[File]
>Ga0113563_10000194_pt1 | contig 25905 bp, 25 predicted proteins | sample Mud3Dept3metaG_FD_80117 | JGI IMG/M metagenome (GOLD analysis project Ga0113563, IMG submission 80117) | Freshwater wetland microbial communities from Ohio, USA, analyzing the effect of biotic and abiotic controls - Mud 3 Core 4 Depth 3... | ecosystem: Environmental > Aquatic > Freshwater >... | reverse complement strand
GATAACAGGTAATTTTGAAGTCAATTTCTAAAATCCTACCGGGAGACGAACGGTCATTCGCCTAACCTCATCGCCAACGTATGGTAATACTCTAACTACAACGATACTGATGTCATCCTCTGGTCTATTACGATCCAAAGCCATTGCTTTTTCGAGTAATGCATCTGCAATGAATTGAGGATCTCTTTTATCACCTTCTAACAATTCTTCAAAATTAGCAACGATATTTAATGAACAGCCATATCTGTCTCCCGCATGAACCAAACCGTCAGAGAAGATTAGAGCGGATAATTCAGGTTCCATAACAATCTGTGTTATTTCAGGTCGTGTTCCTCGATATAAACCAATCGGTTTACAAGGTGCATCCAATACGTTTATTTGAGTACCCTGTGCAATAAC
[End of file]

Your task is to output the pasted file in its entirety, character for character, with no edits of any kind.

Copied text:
>Ga0113563_10000194_pt1 | contig 25905 bp, 25 predicted proteins | sample Mud3Dept3metaG_FD_80117 | JGI IMG/M metagenome (GOLD analysis project Ga0113563, IMG submission 80117) | Freshwater wetland microbial communities from Ohio, USA, analyzing the effect of biotic and abiotic controls - Mud 3 Core 4 Depth 3... | ecosystem: Environmental > Aquatic > Freshwater >... | reverse complement strand
GATAACAGGTAATTTTGAAGTCAATTTCTAAAATCCTACCGGGAGACGAACGGTCATTCGCCTAACCTCATCGCCAACGTATGGTAATACTCTAACTACAACGATACTGATGTCATCCTCTGGTCTATTACGATCCAAAGCCATTGCTTTTTCGAGTAATGCATCTGCAATGAATTGAGGATCTCTTTTATCACCTTCTAACAATTCTTCAAAATTAGCAACGATATTTAATGAACAGCCATATCTGTCTCCCGCATGAACCAAACCGTCAGAGAAGATTAGAGCGGATAATTCAGGTTCCATAACAATCTGTGTTATTTCAGGTCGTGTTCCTCGATATAAACCAATCGGTTTACAAGGTGCATCCAATACGTTTATTTGAGTACCCTGTGCAATAAC